[ExI] y2k bug

Harvey Newstrom mail at harveynewstrom.com
Mon Jul 14 03:02:52 UTC 2014

On Saturday, July 12, 2014 2:09 PM, Anders Sandberg wrote,
> Are there any good post-mortem whitepapers that analyzed the total
> impact, the outages, and especially the what-if outages that would have
> happened without the effort? Y2K seems to have been both a potential risk
> that was largely averted, and a risk people decided to forget about as soon as
> the hangovers lifted. There is probably plenty to be learned from this.

The United States Air Force Experience with Y2K:
"clear that enough problems were experienced in the course of the Y2K rollover to demonstrate the reality of the problem and the importance of remediation efforts (GAO 2000). Serious known disruptions were avoided in the banking and insurance sectors, two NATO nation spy satellites went down for two days, and numerous other documented failures were either avoided or responded to in real time during rollover."

Gartner research:
"Gartner Group, for instance, held that the catastrophe-free rollover was a product of the extensive and successful preparation companies undertook; Gartner Group analyst Dale Vecchio remarked, "people didn't spend $300 billion on a problem that didn't exist."

Wikipedia lists some documented problems:
- Incorrect medical test results sent to pregnant women, causing two mistaken abortions.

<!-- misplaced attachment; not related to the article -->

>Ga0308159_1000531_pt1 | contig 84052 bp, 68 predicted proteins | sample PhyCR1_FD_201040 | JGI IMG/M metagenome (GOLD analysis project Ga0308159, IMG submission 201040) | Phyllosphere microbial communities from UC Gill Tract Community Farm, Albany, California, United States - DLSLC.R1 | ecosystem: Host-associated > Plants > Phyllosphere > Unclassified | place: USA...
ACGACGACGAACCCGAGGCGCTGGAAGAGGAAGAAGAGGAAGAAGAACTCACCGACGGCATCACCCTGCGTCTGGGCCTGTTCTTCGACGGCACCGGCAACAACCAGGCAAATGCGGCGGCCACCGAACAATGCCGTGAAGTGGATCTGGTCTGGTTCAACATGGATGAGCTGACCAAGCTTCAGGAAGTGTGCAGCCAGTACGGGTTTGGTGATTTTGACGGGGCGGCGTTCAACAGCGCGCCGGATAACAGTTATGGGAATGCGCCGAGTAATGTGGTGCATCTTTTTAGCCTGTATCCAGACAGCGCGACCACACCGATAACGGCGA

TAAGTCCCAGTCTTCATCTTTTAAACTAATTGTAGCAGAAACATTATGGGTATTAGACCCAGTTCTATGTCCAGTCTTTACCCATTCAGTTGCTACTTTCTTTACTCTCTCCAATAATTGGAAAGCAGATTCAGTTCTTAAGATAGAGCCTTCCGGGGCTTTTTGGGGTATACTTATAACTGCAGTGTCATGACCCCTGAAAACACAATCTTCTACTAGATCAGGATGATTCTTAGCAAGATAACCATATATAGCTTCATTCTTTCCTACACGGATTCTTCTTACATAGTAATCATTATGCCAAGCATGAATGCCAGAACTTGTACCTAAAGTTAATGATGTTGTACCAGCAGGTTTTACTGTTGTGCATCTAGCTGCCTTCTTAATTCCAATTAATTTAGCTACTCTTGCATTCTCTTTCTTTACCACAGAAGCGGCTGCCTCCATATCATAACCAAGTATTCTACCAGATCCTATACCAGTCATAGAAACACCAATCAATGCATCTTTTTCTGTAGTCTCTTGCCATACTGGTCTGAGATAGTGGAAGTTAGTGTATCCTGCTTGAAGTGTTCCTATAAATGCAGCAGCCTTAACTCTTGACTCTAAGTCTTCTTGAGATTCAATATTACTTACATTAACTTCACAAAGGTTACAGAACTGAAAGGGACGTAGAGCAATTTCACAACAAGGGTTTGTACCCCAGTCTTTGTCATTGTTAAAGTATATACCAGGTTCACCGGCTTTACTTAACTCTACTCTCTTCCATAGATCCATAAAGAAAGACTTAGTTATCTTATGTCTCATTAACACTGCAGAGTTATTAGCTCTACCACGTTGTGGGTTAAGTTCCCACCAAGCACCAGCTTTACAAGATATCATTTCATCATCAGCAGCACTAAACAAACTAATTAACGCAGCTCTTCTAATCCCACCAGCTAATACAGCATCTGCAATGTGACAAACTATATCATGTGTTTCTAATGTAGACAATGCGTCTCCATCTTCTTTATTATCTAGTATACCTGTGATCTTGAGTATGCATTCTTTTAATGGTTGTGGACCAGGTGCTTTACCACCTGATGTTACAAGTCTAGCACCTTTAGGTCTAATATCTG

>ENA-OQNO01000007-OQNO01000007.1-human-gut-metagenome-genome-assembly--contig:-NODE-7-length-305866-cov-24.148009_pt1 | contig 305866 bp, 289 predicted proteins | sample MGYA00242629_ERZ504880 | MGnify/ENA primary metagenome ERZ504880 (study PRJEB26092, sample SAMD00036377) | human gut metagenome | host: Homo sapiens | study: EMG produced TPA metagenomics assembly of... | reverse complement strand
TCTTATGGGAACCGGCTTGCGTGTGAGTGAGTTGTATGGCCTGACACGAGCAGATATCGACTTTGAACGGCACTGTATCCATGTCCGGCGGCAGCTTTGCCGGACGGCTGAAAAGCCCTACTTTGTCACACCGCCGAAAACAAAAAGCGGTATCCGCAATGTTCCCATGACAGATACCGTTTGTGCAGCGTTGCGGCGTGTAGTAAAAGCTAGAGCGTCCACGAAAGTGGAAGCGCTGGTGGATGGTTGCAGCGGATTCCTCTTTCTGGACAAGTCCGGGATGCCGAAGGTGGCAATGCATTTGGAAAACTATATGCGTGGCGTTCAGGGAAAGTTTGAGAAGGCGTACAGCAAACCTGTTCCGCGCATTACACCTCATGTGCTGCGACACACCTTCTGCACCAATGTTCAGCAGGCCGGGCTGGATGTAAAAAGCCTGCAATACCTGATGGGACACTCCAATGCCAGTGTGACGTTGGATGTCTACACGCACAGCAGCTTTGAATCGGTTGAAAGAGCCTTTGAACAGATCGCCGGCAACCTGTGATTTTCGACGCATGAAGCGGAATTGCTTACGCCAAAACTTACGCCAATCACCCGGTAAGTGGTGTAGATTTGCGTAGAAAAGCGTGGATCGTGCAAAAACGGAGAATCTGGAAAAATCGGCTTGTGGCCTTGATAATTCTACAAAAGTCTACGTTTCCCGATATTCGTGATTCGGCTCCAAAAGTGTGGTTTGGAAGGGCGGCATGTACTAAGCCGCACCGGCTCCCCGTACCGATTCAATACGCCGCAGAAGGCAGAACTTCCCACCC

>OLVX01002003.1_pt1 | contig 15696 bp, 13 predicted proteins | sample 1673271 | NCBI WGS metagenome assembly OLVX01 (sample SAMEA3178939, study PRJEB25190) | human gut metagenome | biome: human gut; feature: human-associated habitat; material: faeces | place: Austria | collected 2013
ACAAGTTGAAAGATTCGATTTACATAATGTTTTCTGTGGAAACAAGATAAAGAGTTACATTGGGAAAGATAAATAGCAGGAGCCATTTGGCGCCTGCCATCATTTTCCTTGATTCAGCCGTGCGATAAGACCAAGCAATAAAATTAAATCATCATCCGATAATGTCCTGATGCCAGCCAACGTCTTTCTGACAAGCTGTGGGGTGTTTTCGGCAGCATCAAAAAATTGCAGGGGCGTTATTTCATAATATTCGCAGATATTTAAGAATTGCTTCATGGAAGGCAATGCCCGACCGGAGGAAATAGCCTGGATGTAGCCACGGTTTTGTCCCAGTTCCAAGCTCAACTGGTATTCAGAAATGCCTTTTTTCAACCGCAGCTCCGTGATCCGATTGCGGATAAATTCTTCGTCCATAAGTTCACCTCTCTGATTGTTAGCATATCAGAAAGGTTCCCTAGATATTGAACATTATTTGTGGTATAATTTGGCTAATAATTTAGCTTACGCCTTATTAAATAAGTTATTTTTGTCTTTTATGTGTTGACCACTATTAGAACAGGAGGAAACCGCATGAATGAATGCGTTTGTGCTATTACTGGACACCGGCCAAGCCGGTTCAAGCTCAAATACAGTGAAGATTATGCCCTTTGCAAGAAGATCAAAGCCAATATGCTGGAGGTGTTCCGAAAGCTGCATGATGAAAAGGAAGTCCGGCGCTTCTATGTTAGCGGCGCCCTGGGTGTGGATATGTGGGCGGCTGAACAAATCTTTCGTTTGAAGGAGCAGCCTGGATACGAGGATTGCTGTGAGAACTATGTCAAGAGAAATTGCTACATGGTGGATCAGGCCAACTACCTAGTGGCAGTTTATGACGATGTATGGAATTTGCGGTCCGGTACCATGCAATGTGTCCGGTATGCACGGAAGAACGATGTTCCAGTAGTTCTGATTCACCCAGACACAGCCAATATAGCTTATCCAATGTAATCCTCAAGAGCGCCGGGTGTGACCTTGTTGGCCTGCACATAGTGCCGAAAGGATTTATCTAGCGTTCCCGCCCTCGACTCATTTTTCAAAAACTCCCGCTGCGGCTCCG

- Four Down's syndrome babies were born who were mis-screened.
- Radiation monitoring equipment failed at Ishikawa, Japan.
- Onagawa, Japan nuclear power plant sounded false alarms.
- Japan's largest cellular carrier had phones deleting new messages rather than saving them.
- Australian bus-ticket machines stopped working in two states.
- One location of slot machines in the U.S. stopped working.
- U.S. Naval Observatory official government time clock reported invalid year of 19,100 disrupting all government clocks referencing this source for official government time.

This website documents many Y2K problems that actually occurred before the date was reached and were fixed by the time Y2K arrived:

One common misconception is that programs would merely miscalculate dates after 2000 as being dates in the 1900s.  But in reality, many of the flaws produced invalid dates, such as January 0, or the year 100 or 19,100.  In such cases, the programs didn't merely produce the wrong date, but instead, they aborted or had math errors and just plain would not run.

Such common programs included Microsoft Excel spreadsheets, the C programming language date libraries, Perl scripts and Java programming language, both used extensively on the web.  Most credit cards had to be reissued before Y2K, and most ATMs and software accepting cards had to be upgraded.  

Many people think there was not a problem because they did not have to do anything to fix the problem.  Many do not realize that their PCs and applications were often triggered to update themselves with patches to solve this problem.  All Windows (3.1 and up), Macintosh, most Linux's, most Cisco network devices were all patched long before Y2K, and would have failed if they were not.

So imagine if these were not fixed and most spreadsheets, credit cards, ATMs, gas-pumps, web pages, home computers, and networking equipment all quit working on the same day.  It could have been bad if they were not fixed in advance.

Harvey Newstrom   www.HarveyNewstrom.com

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